Americans for Peace Now Try to Win New Friends for Israel

Americans for Peace Now has begun efforts to win friends and build coalitions for Israel among sectors of the American public that may have been alienated in recent years when the right-wing Likud dominated Israeli politics.

In its first such event, Peace Now last week hosted 60 leaders from New York’s African-American, Asian, Hispanic and Jewish communities to hear Israeli Deputy Foreign Minister Yossi Beilin describe his government’s policies.

“One of our major organizational goals now is working to rebuild support for Israel in this country,” explained Americans for Peace Now Co-director Gail Pressberg, “particularly in places where (former Israeli Prime Minister Yitzhak) Shamir squandered some assets that had been built up over the years.”

Peace Now’s entry to the crowded field of intergroup dialogue follows speculation of what course the organization would take in the wake of Labor’s victory in the Israeli elections, which elevated Peace Now’s position from the opposition to the Cabinet.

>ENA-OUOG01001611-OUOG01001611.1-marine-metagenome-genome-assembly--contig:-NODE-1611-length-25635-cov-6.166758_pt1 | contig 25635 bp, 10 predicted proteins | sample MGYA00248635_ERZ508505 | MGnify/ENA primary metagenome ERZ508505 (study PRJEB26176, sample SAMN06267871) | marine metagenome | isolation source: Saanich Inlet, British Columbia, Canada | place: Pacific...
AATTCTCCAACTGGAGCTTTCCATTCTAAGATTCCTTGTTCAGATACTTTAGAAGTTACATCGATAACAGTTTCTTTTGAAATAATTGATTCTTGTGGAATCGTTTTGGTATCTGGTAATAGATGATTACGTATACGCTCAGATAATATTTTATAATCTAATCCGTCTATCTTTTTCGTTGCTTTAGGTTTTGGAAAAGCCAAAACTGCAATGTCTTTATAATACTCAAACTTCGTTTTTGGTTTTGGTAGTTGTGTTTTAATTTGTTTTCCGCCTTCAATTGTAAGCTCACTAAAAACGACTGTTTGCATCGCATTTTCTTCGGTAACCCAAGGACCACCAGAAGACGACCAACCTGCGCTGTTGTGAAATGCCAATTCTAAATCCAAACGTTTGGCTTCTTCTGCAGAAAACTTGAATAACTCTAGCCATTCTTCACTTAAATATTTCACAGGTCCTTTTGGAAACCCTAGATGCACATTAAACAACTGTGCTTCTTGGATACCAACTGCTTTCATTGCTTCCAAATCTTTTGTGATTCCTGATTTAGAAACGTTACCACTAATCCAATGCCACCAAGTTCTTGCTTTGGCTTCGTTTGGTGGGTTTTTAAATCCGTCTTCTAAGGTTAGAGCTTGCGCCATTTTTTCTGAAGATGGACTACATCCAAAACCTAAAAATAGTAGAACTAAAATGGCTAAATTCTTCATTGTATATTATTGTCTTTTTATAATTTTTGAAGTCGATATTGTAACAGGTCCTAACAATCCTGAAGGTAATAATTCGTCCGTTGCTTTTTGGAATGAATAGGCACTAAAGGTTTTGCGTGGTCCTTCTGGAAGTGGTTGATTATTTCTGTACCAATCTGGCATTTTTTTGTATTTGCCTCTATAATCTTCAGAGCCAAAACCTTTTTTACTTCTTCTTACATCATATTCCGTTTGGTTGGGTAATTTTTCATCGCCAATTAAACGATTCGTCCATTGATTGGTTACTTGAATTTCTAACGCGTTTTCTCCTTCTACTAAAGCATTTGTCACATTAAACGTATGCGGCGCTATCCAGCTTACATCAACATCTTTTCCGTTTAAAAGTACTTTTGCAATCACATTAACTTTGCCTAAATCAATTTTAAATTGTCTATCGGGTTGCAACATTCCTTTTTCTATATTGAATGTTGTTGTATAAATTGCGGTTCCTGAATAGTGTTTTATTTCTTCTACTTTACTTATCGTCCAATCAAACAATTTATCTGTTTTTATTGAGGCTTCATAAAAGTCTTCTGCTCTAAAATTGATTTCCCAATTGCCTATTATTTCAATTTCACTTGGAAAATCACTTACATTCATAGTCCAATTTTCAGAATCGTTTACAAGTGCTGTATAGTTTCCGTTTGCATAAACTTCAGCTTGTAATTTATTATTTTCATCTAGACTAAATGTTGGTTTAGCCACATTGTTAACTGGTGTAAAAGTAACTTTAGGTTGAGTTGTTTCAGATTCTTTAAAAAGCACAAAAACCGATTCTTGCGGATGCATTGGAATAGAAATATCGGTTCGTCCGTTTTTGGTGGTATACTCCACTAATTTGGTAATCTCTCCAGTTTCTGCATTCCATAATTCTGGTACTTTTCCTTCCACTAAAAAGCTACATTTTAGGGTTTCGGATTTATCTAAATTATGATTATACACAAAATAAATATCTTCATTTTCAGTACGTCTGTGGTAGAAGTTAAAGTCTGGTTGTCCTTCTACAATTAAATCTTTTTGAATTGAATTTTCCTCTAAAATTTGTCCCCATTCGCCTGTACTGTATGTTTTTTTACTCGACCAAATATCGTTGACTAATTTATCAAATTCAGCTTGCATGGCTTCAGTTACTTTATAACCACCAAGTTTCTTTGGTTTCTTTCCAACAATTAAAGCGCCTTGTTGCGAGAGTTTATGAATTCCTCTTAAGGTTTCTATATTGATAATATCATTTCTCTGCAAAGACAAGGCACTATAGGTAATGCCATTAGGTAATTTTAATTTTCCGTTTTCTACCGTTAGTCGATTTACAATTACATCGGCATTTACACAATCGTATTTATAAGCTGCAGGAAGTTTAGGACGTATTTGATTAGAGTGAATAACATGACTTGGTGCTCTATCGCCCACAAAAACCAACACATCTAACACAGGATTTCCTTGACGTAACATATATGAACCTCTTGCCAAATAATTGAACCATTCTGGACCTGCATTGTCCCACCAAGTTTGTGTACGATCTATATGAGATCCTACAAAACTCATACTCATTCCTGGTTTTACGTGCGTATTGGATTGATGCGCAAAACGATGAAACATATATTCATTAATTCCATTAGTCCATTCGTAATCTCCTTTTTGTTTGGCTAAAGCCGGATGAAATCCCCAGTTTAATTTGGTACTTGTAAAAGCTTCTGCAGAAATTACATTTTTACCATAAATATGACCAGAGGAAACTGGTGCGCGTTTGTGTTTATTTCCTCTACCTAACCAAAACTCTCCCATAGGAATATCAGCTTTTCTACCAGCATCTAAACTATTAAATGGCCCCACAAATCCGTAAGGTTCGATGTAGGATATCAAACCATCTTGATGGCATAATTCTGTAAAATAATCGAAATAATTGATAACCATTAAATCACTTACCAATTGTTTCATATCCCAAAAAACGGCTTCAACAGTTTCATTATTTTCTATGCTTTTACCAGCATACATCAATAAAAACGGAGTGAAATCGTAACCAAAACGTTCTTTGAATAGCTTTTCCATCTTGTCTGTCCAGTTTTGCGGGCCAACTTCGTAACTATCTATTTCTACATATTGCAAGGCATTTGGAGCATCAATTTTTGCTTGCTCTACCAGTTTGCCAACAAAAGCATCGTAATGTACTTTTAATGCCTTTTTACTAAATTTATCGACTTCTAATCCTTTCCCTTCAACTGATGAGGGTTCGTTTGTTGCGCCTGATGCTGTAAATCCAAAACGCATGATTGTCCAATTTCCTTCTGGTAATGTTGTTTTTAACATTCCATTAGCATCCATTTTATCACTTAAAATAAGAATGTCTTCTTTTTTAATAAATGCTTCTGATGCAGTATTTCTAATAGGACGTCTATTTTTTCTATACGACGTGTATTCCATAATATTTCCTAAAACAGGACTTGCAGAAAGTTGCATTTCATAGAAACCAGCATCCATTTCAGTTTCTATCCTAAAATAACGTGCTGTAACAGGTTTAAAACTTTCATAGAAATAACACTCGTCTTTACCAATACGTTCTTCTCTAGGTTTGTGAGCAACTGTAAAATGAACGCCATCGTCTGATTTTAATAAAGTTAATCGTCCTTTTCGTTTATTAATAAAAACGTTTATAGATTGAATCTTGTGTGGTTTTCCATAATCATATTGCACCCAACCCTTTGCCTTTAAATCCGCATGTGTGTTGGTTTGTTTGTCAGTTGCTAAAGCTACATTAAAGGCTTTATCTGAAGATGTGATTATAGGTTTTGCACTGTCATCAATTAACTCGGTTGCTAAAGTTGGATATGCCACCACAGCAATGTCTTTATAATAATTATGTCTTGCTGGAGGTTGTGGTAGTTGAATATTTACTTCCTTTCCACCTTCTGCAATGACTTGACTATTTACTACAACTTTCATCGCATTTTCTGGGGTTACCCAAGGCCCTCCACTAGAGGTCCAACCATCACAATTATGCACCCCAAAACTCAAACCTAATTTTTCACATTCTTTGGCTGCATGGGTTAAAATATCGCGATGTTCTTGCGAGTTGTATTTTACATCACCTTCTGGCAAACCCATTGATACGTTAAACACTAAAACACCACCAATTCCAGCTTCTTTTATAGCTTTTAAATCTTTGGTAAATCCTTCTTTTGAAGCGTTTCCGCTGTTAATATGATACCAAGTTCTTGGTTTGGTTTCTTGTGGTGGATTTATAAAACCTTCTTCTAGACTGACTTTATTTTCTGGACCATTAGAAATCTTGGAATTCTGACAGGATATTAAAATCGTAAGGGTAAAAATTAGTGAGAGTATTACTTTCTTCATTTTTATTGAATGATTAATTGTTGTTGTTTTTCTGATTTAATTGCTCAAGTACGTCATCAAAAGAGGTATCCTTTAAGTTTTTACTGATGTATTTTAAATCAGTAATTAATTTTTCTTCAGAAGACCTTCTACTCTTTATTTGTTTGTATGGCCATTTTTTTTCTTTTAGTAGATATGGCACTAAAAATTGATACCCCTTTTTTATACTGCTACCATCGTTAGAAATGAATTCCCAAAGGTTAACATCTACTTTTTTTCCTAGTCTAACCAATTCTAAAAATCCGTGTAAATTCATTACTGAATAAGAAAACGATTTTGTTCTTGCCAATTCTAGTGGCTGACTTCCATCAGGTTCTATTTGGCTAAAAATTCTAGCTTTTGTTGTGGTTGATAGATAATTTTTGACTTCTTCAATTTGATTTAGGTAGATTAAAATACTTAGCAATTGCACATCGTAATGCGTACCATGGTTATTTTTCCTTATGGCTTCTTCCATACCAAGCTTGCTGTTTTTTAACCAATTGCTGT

Pressberg said her organization can bring something to intergroup discussion other Jewish groups cannot.

“Because we were outspokenly opposed to some of the things Shamir was doing, we have credibility that people in the other groups perhaps do not,” she said.

Pressberg said that the differences Beilin described between his Labor government and the preceding Likud government were received by his audience as “a breath of fresh air.”

Some of them, she said, wondered whether Beilin was making the new atmosphere clear to American Jewish groups.

“People told stories about times they had wanted to raise issues of human rights, the status of the territories, the settlements, and were discouraged from doing so,” said Pressberg.

As an additional qualification for hosting the dialogue, Pressberg noted that Peace Now is solely focused on Israel, unlike other multi-issue organizations.

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